Is property a better investment than a traditional pension?

Published Apr 21, 2015 – 2 mins read

For many people currently planning their financial future, particularly those nearing retirement, buy-to-let property investment has become a popular alternative to volatile shares and traditional savings funds as a place to invest their money.

With ongoing concerns over the global economy following the recent years of recession, many people have needed to carefully consider just how they will maintain a good quality of life once they reach retirement.

Traditionally a property is usually the most significant asset a somebody will buy in their lifetime, and therefore the concept of buying a second or third property can initially be seen a daunting prospect.

However, with the buoyancy of the current property market contrasting with the widespread feeling of uncertainty surrounding pension schemes, having the money you have saved ‘locked away’ until you reach a minimum retirement age, it is not surprising that growing numbers of people are favouring property as an investment option to assist their retirement plans.

As from April this year significant policy reforms will allow pension savers aged 55+ to take their entire pension fund in one lump sum, to spend as they wish. However, there is a tax trade off with only 25% of the pension money taken remaining tax-free. This has led to an increase in consideration to invest pension money elsewhere.

For buyers wanting to invest in bricks and mortar there remains opportunity for capital growth and rental income – both prior and during retirement if you were renting the property. Recent research supports that residential property has also outperformed many other asset classes including equites, bonds and savings.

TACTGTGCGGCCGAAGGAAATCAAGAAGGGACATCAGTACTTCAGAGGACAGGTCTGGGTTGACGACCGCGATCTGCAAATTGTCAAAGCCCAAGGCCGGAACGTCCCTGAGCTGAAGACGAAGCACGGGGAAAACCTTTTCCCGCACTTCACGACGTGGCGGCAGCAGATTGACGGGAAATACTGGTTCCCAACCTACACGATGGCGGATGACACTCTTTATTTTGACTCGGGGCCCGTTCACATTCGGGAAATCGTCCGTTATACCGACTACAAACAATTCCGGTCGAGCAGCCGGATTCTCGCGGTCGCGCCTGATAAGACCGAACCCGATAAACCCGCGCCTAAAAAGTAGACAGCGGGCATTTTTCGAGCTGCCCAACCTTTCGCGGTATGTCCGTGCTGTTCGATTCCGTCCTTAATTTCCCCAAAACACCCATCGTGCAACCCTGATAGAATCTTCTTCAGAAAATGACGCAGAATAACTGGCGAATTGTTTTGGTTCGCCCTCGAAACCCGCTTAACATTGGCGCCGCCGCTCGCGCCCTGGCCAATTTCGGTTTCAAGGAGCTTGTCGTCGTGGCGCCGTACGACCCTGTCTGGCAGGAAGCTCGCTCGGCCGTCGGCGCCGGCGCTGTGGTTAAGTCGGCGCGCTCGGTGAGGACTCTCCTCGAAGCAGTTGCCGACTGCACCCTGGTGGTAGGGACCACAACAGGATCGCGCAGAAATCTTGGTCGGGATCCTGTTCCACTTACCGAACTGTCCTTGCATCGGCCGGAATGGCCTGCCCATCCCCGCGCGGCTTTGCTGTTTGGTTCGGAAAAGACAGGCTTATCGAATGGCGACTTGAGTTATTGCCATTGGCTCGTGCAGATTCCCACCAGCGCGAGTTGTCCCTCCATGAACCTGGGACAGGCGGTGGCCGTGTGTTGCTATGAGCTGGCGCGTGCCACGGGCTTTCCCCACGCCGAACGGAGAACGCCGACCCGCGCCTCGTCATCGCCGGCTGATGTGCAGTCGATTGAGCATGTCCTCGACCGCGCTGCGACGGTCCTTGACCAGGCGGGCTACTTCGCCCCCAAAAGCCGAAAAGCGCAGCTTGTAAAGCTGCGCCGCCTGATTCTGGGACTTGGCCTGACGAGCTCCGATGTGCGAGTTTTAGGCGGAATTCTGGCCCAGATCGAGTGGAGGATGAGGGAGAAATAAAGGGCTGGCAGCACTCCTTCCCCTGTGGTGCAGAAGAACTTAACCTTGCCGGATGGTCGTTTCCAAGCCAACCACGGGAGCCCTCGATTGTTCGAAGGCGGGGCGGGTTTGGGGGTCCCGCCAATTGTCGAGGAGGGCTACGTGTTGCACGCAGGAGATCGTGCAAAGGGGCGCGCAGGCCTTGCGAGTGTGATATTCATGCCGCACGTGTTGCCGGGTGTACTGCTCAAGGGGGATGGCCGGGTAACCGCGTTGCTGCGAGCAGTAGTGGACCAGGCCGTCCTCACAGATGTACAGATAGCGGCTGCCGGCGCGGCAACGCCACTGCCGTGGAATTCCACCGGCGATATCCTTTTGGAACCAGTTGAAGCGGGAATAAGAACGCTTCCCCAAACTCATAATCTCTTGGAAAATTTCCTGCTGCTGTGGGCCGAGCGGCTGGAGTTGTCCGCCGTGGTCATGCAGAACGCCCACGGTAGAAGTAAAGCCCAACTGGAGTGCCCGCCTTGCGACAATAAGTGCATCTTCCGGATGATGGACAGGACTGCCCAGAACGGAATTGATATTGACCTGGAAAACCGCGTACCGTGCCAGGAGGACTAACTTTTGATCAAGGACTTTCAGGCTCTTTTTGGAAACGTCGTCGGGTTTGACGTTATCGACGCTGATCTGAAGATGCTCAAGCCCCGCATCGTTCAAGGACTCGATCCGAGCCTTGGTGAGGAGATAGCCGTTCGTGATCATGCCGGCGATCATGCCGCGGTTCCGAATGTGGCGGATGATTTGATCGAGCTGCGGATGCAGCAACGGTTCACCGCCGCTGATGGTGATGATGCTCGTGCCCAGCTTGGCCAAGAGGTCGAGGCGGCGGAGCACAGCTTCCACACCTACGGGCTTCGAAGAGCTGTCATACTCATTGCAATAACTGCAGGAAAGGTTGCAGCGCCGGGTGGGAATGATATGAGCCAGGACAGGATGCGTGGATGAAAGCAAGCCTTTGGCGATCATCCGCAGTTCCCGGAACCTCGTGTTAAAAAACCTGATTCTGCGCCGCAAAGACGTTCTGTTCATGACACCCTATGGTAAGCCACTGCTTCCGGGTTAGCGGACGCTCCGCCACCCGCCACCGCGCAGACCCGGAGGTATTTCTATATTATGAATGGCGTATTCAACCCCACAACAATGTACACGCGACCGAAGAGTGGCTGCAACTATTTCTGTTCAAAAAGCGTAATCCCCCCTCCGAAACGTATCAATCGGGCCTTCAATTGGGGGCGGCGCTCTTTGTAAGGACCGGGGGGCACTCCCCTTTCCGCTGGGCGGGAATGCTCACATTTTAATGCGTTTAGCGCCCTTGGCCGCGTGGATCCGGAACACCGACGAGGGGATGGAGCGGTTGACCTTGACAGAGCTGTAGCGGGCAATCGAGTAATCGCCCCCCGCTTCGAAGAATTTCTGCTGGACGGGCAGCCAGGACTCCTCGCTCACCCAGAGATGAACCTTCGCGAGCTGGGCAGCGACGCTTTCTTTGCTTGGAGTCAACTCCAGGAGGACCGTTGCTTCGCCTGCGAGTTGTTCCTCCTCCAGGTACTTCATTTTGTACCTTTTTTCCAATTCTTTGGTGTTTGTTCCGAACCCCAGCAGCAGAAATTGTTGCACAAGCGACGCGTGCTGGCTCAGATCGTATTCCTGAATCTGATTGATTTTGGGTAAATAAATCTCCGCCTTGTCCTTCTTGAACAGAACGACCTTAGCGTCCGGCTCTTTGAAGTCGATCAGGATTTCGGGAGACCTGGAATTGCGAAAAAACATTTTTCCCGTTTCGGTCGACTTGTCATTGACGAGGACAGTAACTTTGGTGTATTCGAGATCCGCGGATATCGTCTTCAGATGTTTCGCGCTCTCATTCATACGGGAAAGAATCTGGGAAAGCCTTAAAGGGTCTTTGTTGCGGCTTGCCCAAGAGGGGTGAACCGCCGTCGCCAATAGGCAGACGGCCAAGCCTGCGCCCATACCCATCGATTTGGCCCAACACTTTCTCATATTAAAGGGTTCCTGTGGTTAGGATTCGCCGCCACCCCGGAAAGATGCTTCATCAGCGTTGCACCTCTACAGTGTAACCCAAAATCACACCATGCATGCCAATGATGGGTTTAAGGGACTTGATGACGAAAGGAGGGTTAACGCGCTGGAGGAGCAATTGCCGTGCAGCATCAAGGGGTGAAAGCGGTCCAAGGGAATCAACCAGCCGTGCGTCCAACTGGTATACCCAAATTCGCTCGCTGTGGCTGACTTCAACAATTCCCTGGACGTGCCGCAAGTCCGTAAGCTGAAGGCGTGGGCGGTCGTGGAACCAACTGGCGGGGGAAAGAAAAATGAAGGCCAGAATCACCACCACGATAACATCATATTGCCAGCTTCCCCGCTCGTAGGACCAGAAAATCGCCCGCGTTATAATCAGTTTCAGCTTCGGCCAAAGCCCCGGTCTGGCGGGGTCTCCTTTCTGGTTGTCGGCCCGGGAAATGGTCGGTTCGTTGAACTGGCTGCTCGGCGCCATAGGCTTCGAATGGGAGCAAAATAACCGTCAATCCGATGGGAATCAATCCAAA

However, buy-to-let does require more financial investment initially; alongside having your main residence, the additional transaction costs to buy another property can be fairly high with legal fees, surveyor’s costs and stamp duty. Whereas, with traditional pensions there are immediate benefits to consider, for example that many employers contribute to a work-place pension and you get generous tax relief.

The Workplace Pension scheme announced by the government last year is gathering momentum as employers sign up to offer their employees a personal pension by 2017 automatically, unless the employee formally ’opts out’  Initially employees contribute 0.8% if their salary with their employers adding a further 1% of the employees gross pay. A further 0.2% will be address via tax relief taking the whole contribution to 2%.

As with any investment decision, you should seek the advice of those who are best placed to discuss the eventuality of many different circumstances.

If you are thinking of investing in property in 2015, do contact us for more advice on how we can help you make a well informed purchase based on latest market information relating to the area you are interested in.